1 – ‘Molecular missing link’: Research explains why some creams cause a skin rash
Allergic skin reactions can be caused by many different chemical compounds found in skincare creams, cosmetics and other topical consumer products, but how they trigger the reaction has remained somewhat mysterious…until now.
New research that suggests the way some chemicals displace natural fat-like molecules known as lipids in skin cells may explain how many common ingredients trigger allergic contact dermatitis.
The breakthrough could help stem soaring cases of rashes, lumps, blisters, itchy eyes and facial swellings. It has been dubbed the “molecular missing link” because it might have brought a new way to treat the condition.
Currently, the only way to stop allergic contact dermatitis is to identify and avoid coming into contact with the chemical that causes the reaction.
Most allergies are attributed to proteins or synthetically produced peptide antigens that set off the immune system.
2 – Japan study suggests that DHA could play vital role in developing ‘superior’ lip products
A new study from the Hamamatsu University School of Medicine has discovered that docosahexaenoic acid (DHA) could potentially be an important component in creating more efficient lip care products.
The university collaborated with Kose Corporation’s research laboratories in order to better understand the molecular profile of the lip area.
The study highlighted it was especially important to study the lip in closer detail as it was one of the ‘major targets of cosmetics.’
“It’s important to under the molecular profile specific to human lips to discover the intrinsic ingredients for lip cosmetics.”
To gain a better understanding, the team aimed to map out the human lip using imaging mass spectrometry to gather insight into its lipid distribution.
3 – Predictive perfumery: What does Kao’s latest fragrance research mean for perfumers?
Researchers at Kao Corporation have developed a method to predict odour intensity, a skill previously dependent on the experience of perfumers.
The development of the technology was the result of a project by the firm’s Sensory Science Research Laboratory, which compiled a database of 314 commonly used fragrance ingredients.
The database of olfaction characteristics allowed scientists to develop a method that can predict the odour intensity based on the concentration of perfumery raw materials (PRMs) present in a gas sample.
Data were obtained from an evaluation testing performed by 18 perfumers and researchers, who scored the intensity of samples emitted from a fragrance diluter with different gas concentrations.
Based on evaluations of those results, the team managed to visualise the relationship between gas concentration and odour intensity.
4 – Bug-based beauty: Singaporean biotech firm enlists soldier flies for more sustainable and purer chitosan
Singapore biotech start-up Insectta is rearing black soldier flies on its urban farm to produce a more sustainable and purer chitosan for the cosmetics industry.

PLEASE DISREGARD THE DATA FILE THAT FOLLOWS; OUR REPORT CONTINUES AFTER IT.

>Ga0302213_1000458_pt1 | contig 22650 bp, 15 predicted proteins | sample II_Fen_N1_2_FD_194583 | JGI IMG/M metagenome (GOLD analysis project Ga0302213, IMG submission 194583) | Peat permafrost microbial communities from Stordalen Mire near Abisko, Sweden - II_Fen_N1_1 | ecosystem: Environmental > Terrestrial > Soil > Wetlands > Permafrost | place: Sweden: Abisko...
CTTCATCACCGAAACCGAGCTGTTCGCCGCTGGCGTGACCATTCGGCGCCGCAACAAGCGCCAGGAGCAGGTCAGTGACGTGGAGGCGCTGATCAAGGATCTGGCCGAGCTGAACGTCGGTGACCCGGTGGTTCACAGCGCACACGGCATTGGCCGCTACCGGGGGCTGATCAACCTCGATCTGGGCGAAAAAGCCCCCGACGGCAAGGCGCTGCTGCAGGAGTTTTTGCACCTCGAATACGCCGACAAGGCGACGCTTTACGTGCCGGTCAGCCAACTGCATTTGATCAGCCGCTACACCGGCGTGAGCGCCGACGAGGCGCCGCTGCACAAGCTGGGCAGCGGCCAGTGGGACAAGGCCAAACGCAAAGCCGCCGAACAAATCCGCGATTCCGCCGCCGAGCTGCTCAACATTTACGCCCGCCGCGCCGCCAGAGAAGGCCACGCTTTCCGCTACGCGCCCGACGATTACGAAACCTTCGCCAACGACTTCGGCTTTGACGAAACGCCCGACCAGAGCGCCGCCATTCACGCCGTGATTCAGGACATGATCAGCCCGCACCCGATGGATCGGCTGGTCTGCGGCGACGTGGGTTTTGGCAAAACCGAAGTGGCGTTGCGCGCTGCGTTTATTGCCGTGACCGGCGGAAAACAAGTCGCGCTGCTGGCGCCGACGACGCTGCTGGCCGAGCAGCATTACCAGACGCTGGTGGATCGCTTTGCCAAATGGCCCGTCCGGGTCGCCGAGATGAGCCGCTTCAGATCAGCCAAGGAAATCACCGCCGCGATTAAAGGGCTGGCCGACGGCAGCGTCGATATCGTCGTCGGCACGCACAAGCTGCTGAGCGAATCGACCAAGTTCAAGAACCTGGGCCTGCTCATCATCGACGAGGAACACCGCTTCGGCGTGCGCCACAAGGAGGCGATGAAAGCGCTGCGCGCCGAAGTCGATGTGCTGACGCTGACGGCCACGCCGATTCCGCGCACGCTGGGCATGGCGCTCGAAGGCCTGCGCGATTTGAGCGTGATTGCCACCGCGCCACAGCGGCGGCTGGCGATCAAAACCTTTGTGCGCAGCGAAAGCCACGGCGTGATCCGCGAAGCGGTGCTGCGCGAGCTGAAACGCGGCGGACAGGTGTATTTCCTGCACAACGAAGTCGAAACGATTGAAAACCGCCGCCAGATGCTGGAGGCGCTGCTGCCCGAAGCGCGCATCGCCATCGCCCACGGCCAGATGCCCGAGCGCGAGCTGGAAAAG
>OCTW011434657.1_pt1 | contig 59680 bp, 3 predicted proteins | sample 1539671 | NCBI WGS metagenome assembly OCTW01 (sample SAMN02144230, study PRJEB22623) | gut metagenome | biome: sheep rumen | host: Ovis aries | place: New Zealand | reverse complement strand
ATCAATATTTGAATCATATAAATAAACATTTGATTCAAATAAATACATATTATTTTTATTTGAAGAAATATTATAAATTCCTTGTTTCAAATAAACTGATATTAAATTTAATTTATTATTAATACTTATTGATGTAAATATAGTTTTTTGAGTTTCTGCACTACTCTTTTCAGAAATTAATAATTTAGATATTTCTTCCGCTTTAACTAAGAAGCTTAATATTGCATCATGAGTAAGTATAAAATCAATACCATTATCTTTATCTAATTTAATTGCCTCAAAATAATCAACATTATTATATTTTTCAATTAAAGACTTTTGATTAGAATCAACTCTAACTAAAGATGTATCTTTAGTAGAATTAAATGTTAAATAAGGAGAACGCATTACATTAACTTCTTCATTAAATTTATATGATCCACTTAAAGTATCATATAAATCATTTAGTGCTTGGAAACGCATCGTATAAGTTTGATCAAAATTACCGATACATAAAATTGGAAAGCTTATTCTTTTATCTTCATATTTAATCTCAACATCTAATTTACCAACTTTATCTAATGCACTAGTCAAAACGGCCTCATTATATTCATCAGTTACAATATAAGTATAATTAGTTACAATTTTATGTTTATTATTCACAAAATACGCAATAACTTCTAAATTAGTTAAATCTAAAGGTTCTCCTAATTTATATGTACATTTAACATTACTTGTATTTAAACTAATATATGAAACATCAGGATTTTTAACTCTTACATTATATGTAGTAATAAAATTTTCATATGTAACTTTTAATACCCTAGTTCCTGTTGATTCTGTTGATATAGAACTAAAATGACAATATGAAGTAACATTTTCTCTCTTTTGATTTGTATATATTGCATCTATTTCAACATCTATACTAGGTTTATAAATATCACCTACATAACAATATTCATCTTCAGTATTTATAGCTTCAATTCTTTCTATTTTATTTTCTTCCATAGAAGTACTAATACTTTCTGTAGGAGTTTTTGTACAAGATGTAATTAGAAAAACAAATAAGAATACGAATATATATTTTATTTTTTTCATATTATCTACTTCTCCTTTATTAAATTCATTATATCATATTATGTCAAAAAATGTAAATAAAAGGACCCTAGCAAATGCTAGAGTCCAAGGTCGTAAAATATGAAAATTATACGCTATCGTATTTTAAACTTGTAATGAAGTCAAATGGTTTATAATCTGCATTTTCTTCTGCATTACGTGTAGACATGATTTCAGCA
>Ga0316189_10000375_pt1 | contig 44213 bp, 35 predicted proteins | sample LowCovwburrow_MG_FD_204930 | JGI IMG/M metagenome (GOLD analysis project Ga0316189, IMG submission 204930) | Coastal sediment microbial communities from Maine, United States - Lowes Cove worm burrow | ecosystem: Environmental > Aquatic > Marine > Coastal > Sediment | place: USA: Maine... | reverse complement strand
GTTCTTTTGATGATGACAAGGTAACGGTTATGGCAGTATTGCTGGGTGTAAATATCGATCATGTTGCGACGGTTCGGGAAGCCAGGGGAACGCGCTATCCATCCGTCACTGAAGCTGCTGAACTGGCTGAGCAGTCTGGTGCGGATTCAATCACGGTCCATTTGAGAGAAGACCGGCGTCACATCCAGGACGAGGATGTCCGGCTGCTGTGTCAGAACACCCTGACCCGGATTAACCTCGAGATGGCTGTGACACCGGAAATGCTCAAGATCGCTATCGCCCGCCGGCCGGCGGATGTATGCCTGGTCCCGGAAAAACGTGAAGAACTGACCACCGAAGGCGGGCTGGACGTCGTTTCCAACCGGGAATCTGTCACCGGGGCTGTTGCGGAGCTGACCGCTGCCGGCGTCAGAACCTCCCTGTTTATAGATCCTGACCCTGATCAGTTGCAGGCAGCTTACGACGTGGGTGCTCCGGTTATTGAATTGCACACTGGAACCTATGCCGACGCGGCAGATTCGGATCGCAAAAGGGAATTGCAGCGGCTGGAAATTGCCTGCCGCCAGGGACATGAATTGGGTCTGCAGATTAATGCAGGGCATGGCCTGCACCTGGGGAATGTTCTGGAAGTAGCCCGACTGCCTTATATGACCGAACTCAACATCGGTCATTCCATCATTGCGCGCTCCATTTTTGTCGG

The company, which claims to have the first insect farm in Singapore, raises black soldier flies that feed on food waste before being converted into viable materials such as chitosan.
It is a useful material that has many functions. For cosmetics, it has antioxidant, antimicrobial and wound-healing properties. Additionally, it can enhance penetration into skin.
Chitosan is conventionally sourced from shrimp and crab. However, the company believes using insects is cleaner and more sustainable.
“These flies are not pests, they don't bite. They are native to Singapore and not an invasive species. They feed on food waste which would otherwise go into the incinerator. We're trying to promote a circular economy,” said Chua Kai Ning, chief marketing officer of Insectta.
The flies on the farm, which are housed in a small room, can consume around 7.5 tonnes of food waste a month.
5 – Don’t stop using sunscreen, even though chemicals ‘may seep into the bloodstream’
Experts in Australia have been urging the public to carry on using sunscreen even though a widely publicised study has shown chemicals can be absorbed from some products into the bloodstream.
US Food and Drug Administration scientists found that sunscreen users might be taking in more of the active ingredients into our blood, far beyond regulatory thresholds.
They tested six of the main active ingredients in sunscreen lotions, sprays and pumps, revealing quantities of sunscreen chemicals in the blood high enough for the products to have to undergo additional FDA safety studies.
This happens when formulations surpass a threshold that requires them to be taken for further testing. The chemicals studied were avobenzone, oxybenzone, octocrylene, ecamsule, homosalate, octisalate and octinoxate.
The researchers stress the findings do not mean that sunscreens are unsafe, merely that more research is needed. The FDA will now conduct more research to determine the maximum levels of sunscreen ingredients that are safe to use.